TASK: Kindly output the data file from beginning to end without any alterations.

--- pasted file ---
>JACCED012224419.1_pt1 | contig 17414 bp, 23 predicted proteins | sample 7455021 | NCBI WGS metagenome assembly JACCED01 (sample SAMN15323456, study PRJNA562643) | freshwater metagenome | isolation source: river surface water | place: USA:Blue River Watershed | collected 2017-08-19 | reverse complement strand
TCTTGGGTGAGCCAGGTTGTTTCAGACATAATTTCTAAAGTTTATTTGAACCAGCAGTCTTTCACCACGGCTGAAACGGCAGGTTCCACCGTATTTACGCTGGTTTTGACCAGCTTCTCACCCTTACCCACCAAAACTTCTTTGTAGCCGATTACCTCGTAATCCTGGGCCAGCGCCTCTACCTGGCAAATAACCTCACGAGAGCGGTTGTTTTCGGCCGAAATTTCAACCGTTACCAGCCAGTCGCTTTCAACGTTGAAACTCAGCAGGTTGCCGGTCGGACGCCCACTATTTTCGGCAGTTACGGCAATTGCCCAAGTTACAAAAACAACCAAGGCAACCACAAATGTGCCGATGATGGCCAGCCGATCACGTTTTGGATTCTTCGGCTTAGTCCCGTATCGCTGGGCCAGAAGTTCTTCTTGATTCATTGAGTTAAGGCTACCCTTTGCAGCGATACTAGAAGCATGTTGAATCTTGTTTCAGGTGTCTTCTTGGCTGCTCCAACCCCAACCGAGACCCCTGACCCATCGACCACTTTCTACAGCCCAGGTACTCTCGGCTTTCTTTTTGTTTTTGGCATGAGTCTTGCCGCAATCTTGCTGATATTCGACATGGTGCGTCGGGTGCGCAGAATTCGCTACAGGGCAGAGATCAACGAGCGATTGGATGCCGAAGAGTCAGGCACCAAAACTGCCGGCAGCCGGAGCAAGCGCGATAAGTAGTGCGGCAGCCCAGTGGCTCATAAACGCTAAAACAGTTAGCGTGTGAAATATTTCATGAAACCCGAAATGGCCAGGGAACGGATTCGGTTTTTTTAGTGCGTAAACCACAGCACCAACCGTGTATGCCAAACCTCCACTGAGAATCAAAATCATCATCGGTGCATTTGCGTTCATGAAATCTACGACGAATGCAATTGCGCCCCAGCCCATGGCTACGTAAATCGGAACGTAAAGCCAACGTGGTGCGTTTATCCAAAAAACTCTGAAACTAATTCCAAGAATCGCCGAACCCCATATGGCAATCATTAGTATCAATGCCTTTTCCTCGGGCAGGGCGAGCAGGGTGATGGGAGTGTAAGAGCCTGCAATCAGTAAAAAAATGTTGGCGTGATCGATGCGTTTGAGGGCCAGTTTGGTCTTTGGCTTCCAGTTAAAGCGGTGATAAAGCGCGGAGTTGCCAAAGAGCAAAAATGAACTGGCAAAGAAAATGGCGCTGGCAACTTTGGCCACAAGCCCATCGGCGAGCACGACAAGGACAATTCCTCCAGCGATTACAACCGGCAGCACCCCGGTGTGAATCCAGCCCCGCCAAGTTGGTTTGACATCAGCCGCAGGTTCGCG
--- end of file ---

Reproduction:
>JACCED012224419.1_pt1 | contig 17414 bp, 23 predicted proteins | sample 7455021 | NCBI WGS metagenome assembly JACCED01 (sample SAMN15323456, study PRJNA562643) | freshwater metagenome | isolation source: river surface water | place: USA:Blue River Watershed | collected 2017-08-19 | reverse complement strand
TCTTGGGTGAGCCAGGTTGTTTCAGACATAATTTCTAAAGTTTATTTGAACCAGCAGTCTTTCACCACGGCTGAAACGGCAGGTTCCACCGTATTTACGCTGGTTTTGACCAGCTTCTCACCCTTACCCACCAAAACTTCTTTGTAGCCGATTACCTCGTAATCCTGGGCCAGCGCCTCTACCTGGCAAATAACCTCACGAGAGCGGTTGTTTTCGGCCGAAATTTCAACCGTTACCAGCCAGTCGCTTTCAACGTTGAAACTCAGCAGGTTGCCGGTCGGACGCCCACTATTTTCGGCAGTTACGGCAATTGCCCAAGTTACAAAAACAACCAAGGCAACCACAAATGTGCCGATGATGGCCAGCCGATCACGTTTTGGATTCTTCGGCTTAGTCCCGTATCGCTGGGCCAGAAGTTCTTCTTGATTCATTGAGTTAAGGCTACCCTTTGCAGCGATACTAGAAGCATGTTGAATCTTGTTTCAGGTGTCTTCTTGGCTGCTCCAACCCCAACCGAGACCCCTGACCCATCGACCACTTTCTACAGCCCAGGTACTCTCGGCTTTCTTTTTGTTTTTGGCATGAGTCTTGCCGCAATCTTGCTGATATTCGACATGGTGCGTCGGGTGCGCAGAATTCGCTACAGGGCAGAGATCAACGAGCGATTGGATGCCGAAGAGTCAGGCACCAAAACTGCCGGCAGCCGGAGCAAGCGCGATAAGTAGTGCGGCAGCCCAGTGGCTCATAAACGCTAAAACAGTTAGCGTGTGAAATATTTCATGAAACCCGAAATGGCCAGGGAACGGATTCGGTTTTTTTAGTGCGTAAACCACAGCACCAACCGTGTATGCCAAACCTCCACTGAGAATCAAAATCATCATCGGTGCATTTGCGTTCATGAAATCTACGACGAATGCAATTGCGCCCCAGCCCATGGCTACGTAAATCGGAACGTAAAGCCAACGTGGTGCGTTTATCCAAAAAACTCTGAAACTAATTCCAAGAATCGCCGAACCCCATATGGCAATCATTAGTATCAATGCCTTTTCCTCGGGCAGGGCGAGCAGGGTGATGGGAGTGTAAGAGCCTGCAATCAGTAAAAAAATGTTGGCGTGATCGATGCGTTTGAGGGCCAGTTTGGTCTTTGGCTTCCAGTTAAAGCGGTGATAAAGCGCGGAGTTGCCAAAGAGCAAAAATGAACTGGCAAAGAAAATGGCGCTGGCAACTTTGGCCACAAGCCCATCGGCGAGCACGACAAGGACAATTCCTCCAGCGATTACAACCGGCAGCACCCCGGTGTGAATCCAGCCCCGCCAAGTTGGTTTGACATCAGCCGCAGGTTCGCG